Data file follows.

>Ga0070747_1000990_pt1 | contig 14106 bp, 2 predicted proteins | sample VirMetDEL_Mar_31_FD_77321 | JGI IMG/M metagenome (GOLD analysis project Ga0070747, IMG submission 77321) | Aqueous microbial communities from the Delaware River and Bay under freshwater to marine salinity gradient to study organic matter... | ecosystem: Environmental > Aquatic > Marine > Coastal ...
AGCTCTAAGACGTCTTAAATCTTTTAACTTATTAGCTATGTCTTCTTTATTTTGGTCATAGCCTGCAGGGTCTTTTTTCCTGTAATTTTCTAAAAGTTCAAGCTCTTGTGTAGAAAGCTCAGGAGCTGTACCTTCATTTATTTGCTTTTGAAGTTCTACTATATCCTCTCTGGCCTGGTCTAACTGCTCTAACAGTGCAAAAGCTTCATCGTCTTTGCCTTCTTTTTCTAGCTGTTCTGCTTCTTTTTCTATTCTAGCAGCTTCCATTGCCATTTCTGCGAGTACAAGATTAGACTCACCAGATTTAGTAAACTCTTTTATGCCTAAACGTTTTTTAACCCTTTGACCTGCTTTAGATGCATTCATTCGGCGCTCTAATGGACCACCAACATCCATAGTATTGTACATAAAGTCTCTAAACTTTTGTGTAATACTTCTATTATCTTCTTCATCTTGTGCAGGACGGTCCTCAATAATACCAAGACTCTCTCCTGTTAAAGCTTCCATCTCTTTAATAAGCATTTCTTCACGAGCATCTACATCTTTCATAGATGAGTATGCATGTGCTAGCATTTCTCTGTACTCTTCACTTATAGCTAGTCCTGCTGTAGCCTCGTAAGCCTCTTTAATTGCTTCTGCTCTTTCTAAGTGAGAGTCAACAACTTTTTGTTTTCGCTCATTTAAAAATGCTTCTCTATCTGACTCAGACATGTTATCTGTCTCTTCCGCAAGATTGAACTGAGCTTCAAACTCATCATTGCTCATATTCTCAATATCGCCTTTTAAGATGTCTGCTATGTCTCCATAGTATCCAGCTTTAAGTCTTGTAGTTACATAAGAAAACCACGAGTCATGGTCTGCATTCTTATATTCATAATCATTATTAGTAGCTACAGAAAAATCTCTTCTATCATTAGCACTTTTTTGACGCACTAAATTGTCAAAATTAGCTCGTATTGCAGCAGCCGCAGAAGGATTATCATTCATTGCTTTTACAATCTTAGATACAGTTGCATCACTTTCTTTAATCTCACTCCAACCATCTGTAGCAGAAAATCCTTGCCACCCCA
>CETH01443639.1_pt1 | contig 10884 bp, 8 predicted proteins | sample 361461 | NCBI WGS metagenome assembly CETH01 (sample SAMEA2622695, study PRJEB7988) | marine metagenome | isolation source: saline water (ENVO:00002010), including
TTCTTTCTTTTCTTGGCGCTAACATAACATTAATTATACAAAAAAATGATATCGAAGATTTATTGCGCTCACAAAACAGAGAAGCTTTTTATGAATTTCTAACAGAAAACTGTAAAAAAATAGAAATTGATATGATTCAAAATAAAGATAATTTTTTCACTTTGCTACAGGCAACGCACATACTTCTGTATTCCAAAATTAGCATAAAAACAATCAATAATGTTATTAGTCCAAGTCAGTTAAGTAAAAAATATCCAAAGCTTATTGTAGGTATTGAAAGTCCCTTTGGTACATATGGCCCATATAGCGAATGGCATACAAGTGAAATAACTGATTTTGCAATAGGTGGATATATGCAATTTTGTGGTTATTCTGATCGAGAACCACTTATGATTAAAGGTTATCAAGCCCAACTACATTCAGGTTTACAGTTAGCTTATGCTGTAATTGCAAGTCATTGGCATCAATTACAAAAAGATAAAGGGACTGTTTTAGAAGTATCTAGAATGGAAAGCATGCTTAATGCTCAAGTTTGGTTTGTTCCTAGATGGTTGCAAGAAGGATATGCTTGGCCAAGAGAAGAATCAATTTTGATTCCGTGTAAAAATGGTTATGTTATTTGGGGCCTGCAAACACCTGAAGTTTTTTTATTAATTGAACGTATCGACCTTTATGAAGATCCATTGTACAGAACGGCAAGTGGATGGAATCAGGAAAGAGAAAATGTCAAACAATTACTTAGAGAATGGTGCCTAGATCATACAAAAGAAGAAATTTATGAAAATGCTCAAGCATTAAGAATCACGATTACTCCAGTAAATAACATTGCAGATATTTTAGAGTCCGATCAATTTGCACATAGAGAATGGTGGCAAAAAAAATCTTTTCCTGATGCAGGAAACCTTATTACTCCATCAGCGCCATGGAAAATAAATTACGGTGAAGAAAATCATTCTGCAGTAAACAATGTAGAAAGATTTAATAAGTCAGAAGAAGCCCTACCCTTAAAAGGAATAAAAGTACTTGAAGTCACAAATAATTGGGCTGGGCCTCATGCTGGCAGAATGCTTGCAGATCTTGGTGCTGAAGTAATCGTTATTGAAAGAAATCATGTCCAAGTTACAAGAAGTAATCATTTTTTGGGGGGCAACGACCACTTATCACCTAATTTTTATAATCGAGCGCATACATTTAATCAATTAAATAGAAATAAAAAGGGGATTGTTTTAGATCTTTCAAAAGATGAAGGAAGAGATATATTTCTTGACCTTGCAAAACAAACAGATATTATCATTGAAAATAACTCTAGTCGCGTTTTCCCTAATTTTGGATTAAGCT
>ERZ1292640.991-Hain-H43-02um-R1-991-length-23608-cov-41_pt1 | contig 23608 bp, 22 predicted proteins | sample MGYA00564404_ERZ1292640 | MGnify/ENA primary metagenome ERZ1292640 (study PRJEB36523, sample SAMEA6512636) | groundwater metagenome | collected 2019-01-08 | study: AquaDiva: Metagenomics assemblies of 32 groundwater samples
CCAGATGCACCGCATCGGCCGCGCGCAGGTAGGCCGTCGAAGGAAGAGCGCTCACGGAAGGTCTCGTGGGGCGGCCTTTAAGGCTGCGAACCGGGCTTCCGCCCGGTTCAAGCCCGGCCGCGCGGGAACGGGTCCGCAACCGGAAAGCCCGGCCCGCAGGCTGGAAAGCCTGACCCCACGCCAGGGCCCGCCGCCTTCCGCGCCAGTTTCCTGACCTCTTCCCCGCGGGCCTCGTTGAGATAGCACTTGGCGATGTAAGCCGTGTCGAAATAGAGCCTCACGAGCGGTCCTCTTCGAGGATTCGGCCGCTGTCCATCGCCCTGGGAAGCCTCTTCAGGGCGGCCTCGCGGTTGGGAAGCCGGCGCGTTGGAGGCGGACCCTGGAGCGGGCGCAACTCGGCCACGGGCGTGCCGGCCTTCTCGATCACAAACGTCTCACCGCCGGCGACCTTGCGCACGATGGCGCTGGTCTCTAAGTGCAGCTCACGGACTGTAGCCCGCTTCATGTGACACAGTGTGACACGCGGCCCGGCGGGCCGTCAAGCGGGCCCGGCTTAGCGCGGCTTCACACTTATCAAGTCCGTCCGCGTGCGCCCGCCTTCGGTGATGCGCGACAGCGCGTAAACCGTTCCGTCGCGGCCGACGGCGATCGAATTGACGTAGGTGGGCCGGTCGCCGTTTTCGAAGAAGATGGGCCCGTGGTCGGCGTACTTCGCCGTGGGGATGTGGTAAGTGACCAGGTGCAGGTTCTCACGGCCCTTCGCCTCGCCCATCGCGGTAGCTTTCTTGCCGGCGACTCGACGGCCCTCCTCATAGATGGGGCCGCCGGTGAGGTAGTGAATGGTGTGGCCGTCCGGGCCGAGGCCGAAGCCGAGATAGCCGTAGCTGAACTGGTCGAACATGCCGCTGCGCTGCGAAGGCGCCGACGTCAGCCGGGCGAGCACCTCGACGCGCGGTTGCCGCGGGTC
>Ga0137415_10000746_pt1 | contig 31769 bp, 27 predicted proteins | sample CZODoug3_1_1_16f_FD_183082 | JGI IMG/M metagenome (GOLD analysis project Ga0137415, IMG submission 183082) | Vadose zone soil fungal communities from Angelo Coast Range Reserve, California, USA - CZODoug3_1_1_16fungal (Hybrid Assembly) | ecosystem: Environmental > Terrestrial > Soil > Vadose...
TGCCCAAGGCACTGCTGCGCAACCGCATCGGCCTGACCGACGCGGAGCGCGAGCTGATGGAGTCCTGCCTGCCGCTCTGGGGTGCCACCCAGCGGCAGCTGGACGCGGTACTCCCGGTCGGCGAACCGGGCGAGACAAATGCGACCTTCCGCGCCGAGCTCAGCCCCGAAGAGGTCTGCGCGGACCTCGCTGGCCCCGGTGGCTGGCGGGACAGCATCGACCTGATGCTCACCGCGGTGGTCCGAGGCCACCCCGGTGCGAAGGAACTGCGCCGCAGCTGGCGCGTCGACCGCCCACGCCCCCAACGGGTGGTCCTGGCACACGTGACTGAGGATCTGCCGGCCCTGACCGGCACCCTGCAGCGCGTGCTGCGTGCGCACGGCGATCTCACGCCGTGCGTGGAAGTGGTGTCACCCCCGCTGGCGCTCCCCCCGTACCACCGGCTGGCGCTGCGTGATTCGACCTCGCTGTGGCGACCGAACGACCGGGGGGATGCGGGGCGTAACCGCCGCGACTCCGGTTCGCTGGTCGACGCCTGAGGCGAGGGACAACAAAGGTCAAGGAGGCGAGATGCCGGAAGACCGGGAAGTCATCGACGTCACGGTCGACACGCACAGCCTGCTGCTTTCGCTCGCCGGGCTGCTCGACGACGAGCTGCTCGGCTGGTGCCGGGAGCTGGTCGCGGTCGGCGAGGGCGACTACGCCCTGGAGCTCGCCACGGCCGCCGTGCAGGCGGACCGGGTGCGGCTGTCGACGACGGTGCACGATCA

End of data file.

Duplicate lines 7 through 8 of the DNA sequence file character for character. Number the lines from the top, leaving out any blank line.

>Ga0137415_10000746_pt1 | contig 31769 bp, 27 predicted proteins | sample CZODoug3_1_1_16f_FD_183082 | JGI IMG/M metagenome (GOLD analysis project Ga0137415, IMG submission 183082) | Vadose zone soil fungal communities from Angelo Coast Range Reserve, California, USA - CZODoug3_1_1_16fungal (Hybrid Assembly) | ecosystem: Environmental > Terrestrial > Soil > Vadose...
TGCCCAAGGCACTGCTGCGCAACCGCATCGGCCTGACCGACGCGGAGCGCGAGCTGATGGAGTCCTGCCTGCCGCTCTGGGGTGCCACCCAGCGGCAGCTGGACGCGGTACTCCCGGTCGGCGAACCGGGCGAGACAAATGCGACCTTCCGCGCCGAGCTCAGCCCCGAAGAGGTCTGCGCGGACCTCGCTGGCCCCGGTGGCTGGCGGGACAGCATCGACCTGATGCTCACCGCGGTGGTCCGAGGCCACCCCGGTGCGAAGGAACTGCGCCGCAGCTGGCGCGTCGACCGCCCACGCCCCCAACGGGTGGTCCTGGCACACGTGACTGAGGATCTGCCGGCCCTGACCGGCACCCTGCAGCGCGTGCTGCGTGCGCACGGCGATCTCACGCCGTGCGTGGAAGTGGTGTCACCCCCGCTGGCGCTCCCCCCGTACCACCGGCTGGCGCTGCGTGATTCGACCTCGCTGTGGCGACCGAACGACCGGGGGGATGCGGGGCGTAACCGCCGCGACTCCGGTTCGCTGGTCGACGCCTGAGGCGAGGGACAACAAAGGTCAAGGAGGCGAGATGCCGGAAGACCGGGAAGTCATCGACGTCACGGTCGACACGCACAGCCTGCTGCTTTCGCTCGCCGGGCTGCTCGACGACGAGCTGCTCGGCTGGTGCCGGGAGCTGGTCGCGGTCGGCGAGGGCGACTACGCCCTGGAGCTCGCCACGGCCGCCGTGCAGGCGGACCGGGTGCGGCTGTCGACGACGGTGCACGATCA